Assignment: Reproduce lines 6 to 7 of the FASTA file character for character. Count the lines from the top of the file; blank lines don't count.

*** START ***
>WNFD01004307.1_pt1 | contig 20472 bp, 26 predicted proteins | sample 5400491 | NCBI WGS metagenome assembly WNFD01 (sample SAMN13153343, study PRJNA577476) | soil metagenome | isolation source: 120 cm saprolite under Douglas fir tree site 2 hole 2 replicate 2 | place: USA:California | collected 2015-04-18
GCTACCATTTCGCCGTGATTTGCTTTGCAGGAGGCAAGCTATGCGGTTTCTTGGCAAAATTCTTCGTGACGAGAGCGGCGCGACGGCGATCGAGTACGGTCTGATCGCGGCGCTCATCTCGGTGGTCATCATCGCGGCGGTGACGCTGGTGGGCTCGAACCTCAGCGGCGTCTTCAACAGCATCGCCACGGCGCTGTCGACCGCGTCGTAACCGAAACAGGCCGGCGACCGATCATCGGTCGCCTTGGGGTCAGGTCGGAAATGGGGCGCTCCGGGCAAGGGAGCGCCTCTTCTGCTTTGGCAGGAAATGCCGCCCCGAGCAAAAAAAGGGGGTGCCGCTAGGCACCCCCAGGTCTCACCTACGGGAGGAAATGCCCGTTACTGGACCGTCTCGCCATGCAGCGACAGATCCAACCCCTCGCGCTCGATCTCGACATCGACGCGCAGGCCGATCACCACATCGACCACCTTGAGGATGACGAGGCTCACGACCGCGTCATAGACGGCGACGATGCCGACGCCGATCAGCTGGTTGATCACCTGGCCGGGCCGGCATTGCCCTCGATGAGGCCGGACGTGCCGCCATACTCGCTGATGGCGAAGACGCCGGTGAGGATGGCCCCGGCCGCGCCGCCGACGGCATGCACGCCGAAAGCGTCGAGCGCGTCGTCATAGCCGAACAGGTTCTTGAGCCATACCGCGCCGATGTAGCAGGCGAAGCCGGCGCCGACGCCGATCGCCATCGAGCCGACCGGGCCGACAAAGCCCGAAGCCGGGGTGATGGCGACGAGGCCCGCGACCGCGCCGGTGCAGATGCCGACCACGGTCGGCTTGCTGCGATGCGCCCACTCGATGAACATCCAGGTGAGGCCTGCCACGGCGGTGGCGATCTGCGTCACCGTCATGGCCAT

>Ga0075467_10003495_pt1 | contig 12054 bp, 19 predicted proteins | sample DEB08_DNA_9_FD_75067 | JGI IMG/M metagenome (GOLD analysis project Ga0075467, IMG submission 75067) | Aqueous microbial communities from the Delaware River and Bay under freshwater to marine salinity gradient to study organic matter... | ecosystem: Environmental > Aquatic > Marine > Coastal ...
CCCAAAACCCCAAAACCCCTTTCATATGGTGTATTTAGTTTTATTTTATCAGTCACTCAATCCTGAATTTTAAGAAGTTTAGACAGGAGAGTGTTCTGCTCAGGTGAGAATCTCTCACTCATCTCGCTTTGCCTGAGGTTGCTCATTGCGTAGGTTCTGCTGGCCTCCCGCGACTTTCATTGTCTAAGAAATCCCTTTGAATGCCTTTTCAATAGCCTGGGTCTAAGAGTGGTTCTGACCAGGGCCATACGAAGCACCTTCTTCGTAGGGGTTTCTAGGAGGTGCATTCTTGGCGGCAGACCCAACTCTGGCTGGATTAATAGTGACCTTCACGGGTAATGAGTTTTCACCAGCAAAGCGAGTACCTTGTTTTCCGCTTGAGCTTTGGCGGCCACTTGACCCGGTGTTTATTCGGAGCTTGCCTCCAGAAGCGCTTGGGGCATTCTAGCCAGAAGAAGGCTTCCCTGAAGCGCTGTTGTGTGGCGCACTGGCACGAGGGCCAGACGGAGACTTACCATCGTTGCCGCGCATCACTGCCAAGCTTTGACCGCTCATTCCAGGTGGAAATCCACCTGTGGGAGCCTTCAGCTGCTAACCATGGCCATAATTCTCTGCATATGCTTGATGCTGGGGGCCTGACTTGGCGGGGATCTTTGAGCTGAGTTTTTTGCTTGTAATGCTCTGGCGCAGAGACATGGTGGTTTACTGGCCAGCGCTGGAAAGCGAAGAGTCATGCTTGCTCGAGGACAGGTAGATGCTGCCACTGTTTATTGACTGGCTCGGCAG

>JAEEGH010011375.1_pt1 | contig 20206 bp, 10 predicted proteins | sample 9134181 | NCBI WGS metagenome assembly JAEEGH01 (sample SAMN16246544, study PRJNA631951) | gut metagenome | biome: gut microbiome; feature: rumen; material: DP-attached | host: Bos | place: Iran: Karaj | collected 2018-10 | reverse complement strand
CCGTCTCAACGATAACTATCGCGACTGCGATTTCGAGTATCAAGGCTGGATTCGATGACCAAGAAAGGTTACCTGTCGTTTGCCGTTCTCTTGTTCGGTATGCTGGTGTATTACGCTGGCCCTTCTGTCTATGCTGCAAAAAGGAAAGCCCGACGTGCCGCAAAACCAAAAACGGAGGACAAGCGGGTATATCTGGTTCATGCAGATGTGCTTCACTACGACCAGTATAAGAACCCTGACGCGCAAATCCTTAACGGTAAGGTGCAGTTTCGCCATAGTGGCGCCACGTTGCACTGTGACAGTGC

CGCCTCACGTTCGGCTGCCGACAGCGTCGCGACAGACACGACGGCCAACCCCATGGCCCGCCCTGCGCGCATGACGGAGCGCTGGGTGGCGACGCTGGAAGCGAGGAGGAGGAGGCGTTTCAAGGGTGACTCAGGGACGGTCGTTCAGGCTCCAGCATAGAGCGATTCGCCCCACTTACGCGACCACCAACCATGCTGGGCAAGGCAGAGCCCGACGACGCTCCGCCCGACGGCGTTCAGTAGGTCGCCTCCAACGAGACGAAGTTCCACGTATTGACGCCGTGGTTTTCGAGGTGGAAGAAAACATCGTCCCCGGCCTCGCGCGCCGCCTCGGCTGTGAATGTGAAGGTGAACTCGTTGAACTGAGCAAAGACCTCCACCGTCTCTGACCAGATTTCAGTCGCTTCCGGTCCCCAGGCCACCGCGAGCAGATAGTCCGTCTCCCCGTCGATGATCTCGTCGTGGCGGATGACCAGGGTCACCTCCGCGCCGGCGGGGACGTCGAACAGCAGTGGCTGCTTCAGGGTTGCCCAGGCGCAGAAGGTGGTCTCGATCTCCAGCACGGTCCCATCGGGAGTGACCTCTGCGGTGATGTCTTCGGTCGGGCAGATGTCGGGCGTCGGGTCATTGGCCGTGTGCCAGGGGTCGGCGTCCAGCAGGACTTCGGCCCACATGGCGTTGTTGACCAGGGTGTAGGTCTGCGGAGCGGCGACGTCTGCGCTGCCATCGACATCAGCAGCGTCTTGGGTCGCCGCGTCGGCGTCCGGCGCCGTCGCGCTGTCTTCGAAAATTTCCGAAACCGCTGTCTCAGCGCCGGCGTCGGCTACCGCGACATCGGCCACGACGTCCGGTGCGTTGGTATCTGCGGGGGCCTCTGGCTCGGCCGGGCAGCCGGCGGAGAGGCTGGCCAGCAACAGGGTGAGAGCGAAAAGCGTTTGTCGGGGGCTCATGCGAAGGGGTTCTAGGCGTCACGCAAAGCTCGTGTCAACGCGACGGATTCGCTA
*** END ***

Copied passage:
CCGTCTCAACGATAACTATCGCGACTGCGATTTCGAGTATCAAGGCTGGATTCGATGACCAAGAAAGGTTACCTGTCGTTTGCCGTTCTCTTGTTCGGTATGCTGGTGTATTACGCTGGCCCTTCTGTCTATGCTGCAAAAAGGAAAGCCCGACGTGCCGCAAAACCAAAAACGGAGGACAAGCGGGTATATCTGGTTCATGCAGATGTGCTTCACTACGACCAGTATAAGAACCCTGACGCGCAAATCCTTAACGGTAAGGTGCAGTTTCGCCATAGTGGCGCCACGTTGCACTGTGACAGTGC

CGCCTCACGTTCGGCTGCCGACAGCGTCGCGACAGACACGACGGCCAACCCCATGGCCCGCCCTGCGCGCATGACGGAGCGCTGGGTGGCGACGCTGGAAGCGAGGAGGAGGAGGCGTTTCAAGGGTGACTCAGGGACGGTCGTTCAGGCTCCAGCATAGAGCGATTCGCCCCACTTACGCGACCACCAACCATGCTGGGCAAGGCAGAGCCCGACGACGCTCCGCCCGACGGCGTTCAGTAGGTCGCCTCCAACGAGACGAAGTTCCACGTATTGACGCCGTGGTTTTCGAGGTGGAAGAAAACATCGTCCCCGGCCTCGCGCGCCGCCTCGGCTGTGAATGTGAAGGTGAACTCGTTGAACTGAGCAAAGACCTCCACCGTCTCTGACCAGATTTCAGTCGCTTCCGGTCCCCAGGCCACCGCGAGCAGATAGTCCGTCTCCCCGTCGATGATCTCGTCGTGGCGGATGACCAGGGTCACCTCCGCGCCGGCGGGGACGTCGAACAGCAGTGGCTGCTTCAGGGTTGCCCAGGCGCAGAAGGTGGTCTCGATCTCCAGCACGGTCCCATCGGGAGTGACCTCTGCGGTGATGTCTTCGGTCGGGCAGATGTCGGGCGTCGGGTCATTGGCCGTGTGCCAGGGGTCGGCGTCCAGCAGGACTTCGGCCCACATGGCGTTGTTGACCAGGGTGTAGGTCTGCGGAGCGGCGACGTCTGCGCTGCCATCGACATCAGCAGCGTCTTGGGTCGCCGCGTCGGCGTCCGGCGCCGTCGCGCTGTCTTCGAAAATTTCCGAAACCGCTGTCTCAGCGCCGGCGTCGGCTACCGCGACATCGGCCACGACGTCCGGTGCGTTGGTATCTGCGGGGGCCTCTGGCTCGGCCGGGCAGCCGGCGGAGAGGCTGGCCAGCAACAGGGTGAGAGCGAAAAGCGTTTGTCGGGGGCTCATGCGAAGGGGTTCTAGGCGTCACGCAAAGCTCGTGTCAACGCGACGGATTCGCTA